The framework of diacognition assumes that the components of dialogue, position and cognition are mutually informing. For example, what and how one thinks is shaped by the kinds of dialogue that one engages in and the positions that one adopts within these dialogues. In the words of a Cat Stevens song, 'From the moment I could talk I was ordered to listen'. The recurrent positioning of a child in any dialogue as the one who must listen would strongly circumscribe cognition. On the contrary, cognition dynamically informs decisions regarding how to participate and position oneself in dialogue: 'I don't understand what you are saying. Please give an example'. The interactions among dialogue, cognition and position are always situated within contexts of discourse and power: in an authoritarian educational setting, a learner may not feel she can request the teacher to explain or give an example, because the positions of 'I-as-questioner' or 'I-as-not understanding' are not available.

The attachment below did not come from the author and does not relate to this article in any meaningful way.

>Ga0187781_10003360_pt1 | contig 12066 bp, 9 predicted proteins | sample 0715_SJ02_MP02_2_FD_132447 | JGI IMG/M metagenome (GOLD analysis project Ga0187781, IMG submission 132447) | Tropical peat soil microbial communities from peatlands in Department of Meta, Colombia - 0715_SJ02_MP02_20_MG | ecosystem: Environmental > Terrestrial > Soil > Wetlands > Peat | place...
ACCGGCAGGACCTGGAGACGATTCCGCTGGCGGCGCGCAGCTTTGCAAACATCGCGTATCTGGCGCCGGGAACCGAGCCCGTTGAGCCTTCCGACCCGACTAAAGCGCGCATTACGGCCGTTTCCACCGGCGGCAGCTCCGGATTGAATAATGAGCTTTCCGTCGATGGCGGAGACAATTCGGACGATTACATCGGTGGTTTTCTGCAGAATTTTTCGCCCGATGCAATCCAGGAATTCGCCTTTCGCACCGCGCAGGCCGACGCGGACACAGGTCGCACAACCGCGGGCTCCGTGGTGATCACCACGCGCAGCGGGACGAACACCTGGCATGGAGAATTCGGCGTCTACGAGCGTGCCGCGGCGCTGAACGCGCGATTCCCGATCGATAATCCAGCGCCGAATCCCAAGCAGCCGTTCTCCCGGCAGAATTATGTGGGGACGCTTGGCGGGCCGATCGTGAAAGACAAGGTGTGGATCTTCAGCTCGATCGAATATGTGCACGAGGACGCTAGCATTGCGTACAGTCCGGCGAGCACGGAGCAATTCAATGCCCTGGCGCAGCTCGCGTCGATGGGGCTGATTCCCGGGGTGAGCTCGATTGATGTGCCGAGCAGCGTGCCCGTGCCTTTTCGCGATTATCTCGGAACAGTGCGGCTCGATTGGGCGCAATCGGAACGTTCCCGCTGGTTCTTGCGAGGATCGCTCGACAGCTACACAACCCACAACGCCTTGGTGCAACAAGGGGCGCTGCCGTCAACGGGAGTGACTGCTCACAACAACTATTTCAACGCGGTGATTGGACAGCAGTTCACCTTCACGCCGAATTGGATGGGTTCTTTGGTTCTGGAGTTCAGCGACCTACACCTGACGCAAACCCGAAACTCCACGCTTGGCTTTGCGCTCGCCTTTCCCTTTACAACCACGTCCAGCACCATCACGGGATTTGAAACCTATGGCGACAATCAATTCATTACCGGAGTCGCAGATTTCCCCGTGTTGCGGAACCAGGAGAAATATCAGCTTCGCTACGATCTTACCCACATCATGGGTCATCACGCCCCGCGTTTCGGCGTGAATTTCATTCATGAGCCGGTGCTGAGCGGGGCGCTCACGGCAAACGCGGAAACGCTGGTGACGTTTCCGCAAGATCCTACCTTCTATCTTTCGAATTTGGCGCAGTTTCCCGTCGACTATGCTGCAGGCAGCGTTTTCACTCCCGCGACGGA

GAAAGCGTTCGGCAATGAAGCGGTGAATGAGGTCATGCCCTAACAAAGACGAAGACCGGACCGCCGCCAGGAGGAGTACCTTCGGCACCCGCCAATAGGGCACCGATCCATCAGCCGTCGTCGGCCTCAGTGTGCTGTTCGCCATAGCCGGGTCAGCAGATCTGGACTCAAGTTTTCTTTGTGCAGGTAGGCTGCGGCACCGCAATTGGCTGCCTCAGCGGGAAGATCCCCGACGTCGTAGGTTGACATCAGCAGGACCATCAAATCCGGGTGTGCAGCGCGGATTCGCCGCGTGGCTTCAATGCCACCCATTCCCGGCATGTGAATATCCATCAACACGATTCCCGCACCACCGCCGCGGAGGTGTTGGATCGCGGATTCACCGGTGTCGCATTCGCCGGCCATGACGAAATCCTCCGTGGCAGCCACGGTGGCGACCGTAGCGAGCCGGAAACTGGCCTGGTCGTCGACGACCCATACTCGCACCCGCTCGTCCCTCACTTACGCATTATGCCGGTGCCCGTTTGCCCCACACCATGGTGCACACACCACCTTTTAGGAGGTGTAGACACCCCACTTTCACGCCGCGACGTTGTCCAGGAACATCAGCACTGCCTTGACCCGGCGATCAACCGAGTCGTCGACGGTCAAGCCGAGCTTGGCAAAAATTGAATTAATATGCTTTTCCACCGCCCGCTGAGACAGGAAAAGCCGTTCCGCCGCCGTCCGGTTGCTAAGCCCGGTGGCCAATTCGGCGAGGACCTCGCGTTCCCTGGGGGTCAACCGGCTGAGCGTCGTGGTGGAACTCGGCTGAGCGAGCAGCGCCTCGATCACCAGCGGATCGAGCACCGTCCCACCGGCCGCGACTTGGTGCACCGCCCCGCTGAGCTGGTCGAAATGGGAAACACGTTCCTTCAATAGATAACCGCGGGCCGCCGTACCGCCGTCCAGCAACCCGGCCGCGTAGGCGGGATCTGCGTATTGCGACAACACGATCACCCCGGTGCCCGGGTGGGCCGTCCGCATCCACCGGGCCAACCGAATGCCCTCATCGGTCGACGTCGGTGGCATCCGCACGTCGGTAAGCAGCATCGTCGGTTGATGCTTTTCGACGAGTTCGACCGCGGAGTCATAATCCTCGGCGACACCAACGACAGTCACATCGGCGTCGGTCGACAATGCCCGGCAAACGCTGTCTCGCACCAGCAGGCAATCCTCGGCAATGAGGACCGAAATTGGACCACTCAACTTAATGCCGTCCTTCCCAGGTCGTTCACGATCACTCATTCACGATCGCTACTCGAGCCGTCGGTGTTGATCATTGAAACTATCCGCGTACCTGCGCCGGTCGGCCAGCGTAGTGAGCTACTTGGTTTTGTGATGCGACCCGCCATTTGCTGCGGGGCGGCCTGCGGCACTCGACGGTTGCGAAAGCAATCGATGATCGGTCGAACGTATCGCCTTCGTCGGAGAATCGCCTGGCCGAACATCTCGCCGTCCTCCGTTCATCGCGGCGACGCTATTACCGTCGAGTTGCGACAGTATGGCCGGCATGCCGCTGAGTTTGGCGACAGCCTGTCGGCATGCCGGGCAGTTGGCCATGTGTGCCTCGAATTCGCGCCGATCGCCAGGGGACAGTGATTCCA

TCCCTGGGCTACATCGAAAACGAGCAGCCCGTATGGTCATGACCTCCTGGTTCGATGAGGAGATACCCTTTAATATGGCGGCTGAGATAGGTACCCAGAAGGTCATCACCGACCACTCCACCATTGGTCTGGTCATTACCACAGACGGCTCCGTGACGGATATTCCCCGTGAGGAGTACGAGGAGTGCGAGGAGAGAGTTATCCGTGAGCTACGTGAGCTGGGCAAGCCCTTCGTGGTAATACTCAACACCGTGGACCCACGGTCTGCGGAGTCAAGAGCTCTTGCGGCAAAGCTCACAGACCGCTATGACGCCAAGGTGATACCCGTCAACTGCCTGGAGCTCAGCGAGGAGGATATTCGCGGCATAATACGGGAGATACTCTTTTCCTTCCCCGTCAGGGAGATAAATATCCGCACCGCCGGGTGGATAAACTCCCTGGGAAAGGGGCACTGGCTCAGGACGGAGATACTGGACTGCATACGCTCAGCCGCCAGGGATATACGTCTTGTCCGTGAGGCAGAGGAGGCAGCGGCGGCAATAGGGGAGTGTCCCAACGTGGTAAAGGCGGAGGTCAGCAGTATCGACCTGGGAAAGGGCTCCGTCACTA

I now move on to a diacognitive analysis of the parable event, presented in Box 1 for ease of reference.



The Good Samaritan: A diacognitive analysis